From 8 September, local residents are being advised to call NHS 111 first if they need urgent - but not emergency - NHS care.
By contacting NHS 111 first, patients will be able to get expert advice from health advisors, nurses, paramedics, doctors and other medical specialists. Depending on the individual needs of patients, NHS 111 can book time slots for patients at GP surgeries, NHS Runcorn Urgent Care Centre, NHS Widnes Urgent Care Centre and the emergency department at Warrington Hospital. In the coming months this enhancement to the NHS 111 service, which is a national project, will be extended to include the emergency department at Whiston Hospital and other local NHS services.
This new way of working will support patients to stay as safe as possible during the coronavirus pandemic by managing the number of patients attending services at any one time. It will also ensure patients get the right care, in the right place by signposting and, where possible, supporting patients to access the most appropriate local health service in each case.
Patients with a booked face-to-face time slot will benefit from reduced waiting times and NHS services can help maintain social distancing guidelines in waiting areas further reducing the risk of infection.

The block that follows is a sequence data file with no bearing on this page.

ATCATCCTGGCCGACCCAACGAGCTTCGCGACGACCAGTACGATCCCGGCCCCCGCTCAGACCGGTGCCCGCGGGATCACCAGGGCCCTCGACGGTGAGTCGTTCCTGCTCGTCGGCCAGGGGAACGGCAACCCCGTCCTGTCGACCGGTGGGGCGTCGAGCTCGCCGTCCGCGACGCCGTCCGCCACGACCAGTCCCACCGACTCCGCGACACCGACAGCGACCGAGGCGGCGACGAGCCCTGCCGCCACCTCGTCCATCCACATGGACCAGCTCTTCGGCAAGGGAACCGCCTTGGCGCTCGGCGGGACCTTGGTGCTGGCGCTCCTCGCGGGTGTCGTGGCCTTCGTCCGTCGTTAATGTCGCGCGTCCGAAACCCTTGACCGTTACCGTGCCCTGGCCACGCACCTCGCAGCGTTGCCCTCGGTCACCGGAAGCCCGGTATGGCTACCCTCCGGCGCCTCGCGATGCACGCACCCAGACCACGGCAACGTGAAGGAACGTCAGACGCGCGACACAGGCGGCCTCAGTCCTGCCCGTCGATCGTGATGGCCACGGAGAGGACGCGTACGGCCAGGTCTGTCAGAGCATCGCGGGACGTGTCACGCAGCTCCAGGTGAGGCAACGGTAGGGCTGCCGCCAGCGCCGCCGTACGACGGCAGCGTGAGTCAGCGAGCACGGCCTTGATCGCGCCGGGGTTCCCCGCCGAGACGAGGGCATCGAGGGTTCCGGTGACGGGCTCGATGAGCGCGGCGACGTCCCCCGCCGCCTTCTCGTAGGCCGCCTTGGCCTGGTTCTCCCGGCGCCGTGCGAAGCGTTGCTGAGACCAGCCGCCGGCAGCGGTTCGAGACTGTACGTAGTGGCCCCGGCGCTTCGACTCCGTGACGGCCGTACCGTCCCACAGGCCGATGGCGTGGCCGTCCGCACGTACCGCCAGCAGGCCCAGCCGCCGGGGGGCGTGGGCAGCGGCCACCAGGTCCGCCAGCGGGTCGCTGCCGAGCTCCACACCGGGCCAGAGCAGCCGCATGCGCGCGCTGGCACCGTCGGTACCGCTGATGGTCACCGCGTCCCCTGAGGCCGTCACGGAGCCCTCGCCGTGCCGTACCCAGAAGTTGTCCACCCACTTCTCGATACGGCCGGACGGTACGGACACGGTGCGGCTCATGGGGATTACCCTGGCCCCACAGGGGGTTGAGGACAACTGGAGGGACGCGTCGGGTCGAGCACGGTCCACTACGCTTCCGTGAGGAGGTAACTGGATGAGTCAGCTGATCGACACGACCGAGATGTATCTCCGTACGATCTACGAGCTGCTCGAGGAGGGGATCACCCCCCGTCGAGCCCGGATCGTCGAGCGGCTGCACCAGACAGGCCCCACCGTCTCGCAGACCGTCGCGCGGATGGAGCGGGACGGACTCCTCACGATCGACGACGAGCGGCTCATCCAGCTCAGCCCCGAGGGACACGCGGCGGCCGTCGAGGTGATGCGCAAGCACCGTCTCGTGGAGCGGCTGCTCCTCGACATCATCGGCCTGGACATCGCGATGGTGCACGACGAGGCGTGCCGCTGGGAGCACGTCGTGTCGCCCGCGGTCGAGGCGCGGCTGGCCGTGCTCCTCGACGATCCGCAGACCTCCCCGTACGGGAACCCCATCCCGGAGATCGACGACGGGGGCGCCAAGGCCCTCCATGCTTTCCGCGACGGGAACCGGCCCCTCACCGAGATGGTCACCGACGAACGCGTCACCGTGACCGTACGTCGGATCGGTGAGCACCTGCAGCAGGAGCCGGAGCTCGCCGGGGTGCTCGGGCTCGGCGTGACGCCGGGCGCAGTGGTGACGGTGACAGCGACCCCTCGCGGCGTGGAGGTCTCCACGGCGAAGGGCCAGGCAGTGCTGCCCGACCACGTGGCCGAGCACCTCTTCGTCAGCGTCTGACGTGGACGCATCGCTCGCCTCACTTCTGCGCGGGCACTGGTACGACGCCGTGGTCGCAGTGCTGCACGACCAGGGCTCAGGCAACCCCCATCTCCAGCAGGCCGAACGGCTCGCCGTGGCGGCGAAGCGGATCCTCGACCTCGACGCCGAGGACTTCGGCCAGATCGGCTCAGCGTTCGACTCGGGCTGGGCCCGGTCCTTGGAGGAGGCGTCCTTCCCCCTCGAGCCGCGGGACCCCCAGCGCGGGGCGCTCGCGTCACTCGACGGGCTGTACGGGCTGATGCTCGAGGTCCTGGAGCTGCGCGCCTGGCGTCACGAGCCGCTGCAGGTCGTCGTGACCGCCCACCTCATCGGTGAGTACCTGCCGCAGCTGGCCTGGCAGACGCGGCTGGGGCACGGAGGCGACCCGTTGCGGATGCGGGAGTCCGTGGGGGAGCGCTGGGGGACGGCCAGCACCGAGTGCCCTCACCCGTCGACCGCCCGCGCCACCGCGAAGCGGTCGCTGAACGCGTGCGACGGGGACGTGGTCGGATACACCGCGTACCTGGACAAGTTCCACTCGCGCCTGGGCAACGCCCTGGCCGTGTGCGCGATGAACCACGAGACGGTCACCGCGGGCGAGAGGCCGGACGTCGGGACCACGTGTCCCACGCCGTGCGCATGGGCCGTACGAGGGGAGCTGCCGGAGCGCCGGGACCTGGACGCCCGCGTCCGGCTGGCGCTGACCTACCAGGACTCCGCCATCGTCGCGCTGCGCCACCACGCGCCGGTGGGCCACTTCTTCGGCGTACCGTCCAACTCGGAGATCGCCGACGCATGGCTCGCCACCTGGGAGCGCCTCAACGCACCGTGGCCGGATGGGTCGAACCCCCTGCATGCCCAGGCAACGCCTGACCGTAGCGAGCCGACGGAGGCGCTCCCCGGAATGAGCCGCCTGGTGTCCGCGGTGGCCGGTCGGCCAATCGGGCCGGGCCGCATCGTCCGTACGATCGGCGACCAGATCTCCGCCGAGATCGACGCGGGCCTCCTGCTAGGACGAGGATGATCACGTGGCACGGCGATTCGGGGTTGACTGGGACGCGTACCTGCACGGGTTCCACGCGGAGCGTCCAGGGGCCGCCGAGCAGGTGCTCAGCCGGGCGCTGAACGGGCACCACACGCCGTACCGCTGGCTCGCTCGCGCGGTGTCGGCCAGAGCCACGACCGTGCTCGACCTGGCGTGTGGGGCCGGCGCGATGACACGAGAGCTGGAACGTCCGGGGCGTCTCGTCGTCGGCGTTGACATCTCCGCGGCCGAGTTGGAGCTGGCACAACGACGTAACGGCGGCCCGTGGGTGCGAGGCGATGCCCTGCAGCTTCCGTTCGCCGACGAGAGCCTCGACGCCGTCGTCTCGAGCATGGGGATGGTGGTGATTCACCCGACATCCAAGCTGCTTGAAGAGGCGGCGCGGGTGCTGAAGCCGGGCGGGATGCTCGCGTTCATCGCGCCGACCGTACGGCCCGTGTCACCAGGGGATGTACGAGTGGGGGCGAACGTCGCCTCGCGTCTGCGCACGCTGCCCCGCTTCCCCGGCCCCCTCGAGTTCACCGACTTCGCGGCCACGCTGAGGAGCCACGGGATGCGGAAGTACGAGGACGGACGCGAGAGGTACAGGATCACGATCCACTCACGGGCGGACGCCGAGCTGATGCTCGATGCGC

Patients requiring services at their local GP practice should continue to contact their surgery online or via phone as usual and anyone with a life-threatening emergency should call 999 immediately.
Clinical Chief Officer of NHS Halton Clinical Commissioning Group and NHS Warrington Clinical Commissioning Group, Dr Andrew Davies said:
“We are pleased to announce that Warrington has been chosen alongside Blackpool as one of the first areas in the North West to introduce this new and convenient system with other areas across the country following later this year. It will see NHS 111 working closely with hospital departments, urgent care centres, GP practices and other NHS services to ensure that patients get the right care, in the right place at the right time.”
Chief Executive of Warrington and Halton Teaching Hospitals, Professor Simon Constable said:
“This new way of working will allow us to more effectively manage the flow of patients through our emergency department which will help reduce waiting times for patients, ease pressures on staff and ensure we are fully prepared for the busy winter period. Social distancing guidelines also mean that we have reduced capacity in our waiting rooms so, by allocating patients a time slot, we can ensure that patients are able to social distance.
“We strongly encourage patients to contact NHS 111 first if they need urgent care. However, it is really important to note that, even if they have not done so, we will always ensure patients receive appropriate care and treatment in the most appropriate setting.”